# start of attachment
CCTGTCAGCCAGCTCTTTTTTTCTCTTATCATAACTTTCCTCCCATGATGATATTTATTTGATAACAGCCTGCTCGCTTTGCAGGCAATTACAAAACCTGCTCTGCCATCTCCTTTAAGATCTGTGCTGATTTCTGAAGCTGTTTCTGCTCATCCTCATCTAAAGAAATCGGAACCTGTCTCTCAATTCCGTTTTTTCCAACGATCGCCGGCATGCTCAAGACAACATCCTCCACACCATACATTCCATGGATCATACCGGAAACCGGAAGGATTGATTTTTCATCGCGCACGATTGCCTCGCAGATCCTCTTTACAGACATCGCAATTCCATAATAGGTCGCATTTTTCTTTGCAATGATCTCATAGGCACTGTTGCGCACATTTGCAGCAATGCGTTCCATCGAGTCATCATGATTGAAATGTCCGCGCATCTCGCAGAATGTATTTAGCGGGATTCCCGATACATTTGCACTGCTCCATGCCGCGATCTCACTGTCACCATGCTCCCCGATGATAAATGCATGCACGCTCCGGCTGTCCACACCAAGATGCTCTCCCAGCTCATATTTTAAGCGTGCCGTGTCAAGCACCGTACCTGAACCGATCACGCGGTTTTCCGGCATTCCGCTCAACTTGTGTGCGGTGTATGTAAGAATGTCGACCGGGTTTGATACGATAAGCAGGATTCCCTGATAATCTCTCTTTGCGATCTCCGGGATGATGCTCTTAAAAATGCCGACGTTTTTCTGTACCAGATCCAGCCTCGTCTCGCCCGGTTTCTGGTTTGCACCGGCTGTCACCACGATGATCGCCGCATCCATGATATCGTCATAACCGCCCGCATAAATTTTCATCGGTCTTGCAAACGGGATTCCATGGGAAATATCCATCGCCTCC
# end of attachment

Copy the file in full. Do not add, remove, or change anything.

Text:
CCTGTCAGCCAGCTCTTTTTTTCTCTTATCATAACTTTCCTCCCATGATGATATTTATTTGATAACAGCCTGCTCGCTTTGCAGGCAATTACAAAACCTGCTCTGCCATCTCCTTTAAGATCTGTGCTGATTTCTGAAGCTGTTTCTGCTCATCCTCATCTAAAGAAATCGGAACCTGTCTCTCAATTCCGTTTTTTCCAACGATCGCCGGCATGCTCAAGACAACATCCTCCACACCATACATTCCATGGATCATACCGGAAACCGGAAGGATTGATTTTTCATCGCGCACGATTGCCTCGCAGATCCTCTTTACAGACATCGCAATTCCATAATAGGTCGCATTTTTCTTTGCAATGATCTCATAGGCACTGTTGCGCACATTTGCAGCAATGCGTTCCATCGAGTCATCATGATTGAAATGTCCGCGCATCTCGCAGAATGTATTTAGCGGGATTCCCGATACATTTGCACTGCTCCATGCCGCGATCTCACTGTCACCATGCTCCCCGATGATAAATGCATGCACGCTCCGGCTGTCCACACCAAGATGCTCTCCCAGCTCATATTTTAAGCGTGCCGTGTCAAGCACCGTACCTGAACCGATCACGCGGTTTTCCGGCATTCCGCTCAACTTGTGTGCGGTGTATGTAAGAATGTCGACCGGGTTTGATACGATAAGCAGGATTCCCTGATAATCTCTCTTTGCGATCTCCGGGATGATGCTCTTAAAAATGCCGACGTTTTTCTGTACCAGATCCAGCCTCGTCTCGCCCGGTTTCTGGTTTGCACCGGCTGTCACCACGATGATCGCCGCATCCATGATATCGTCATAACCGCCCGCATAAATTTTCATCGGTCTTGCAAACGGGATTCCATGGGAAATATCCATCGCCTCC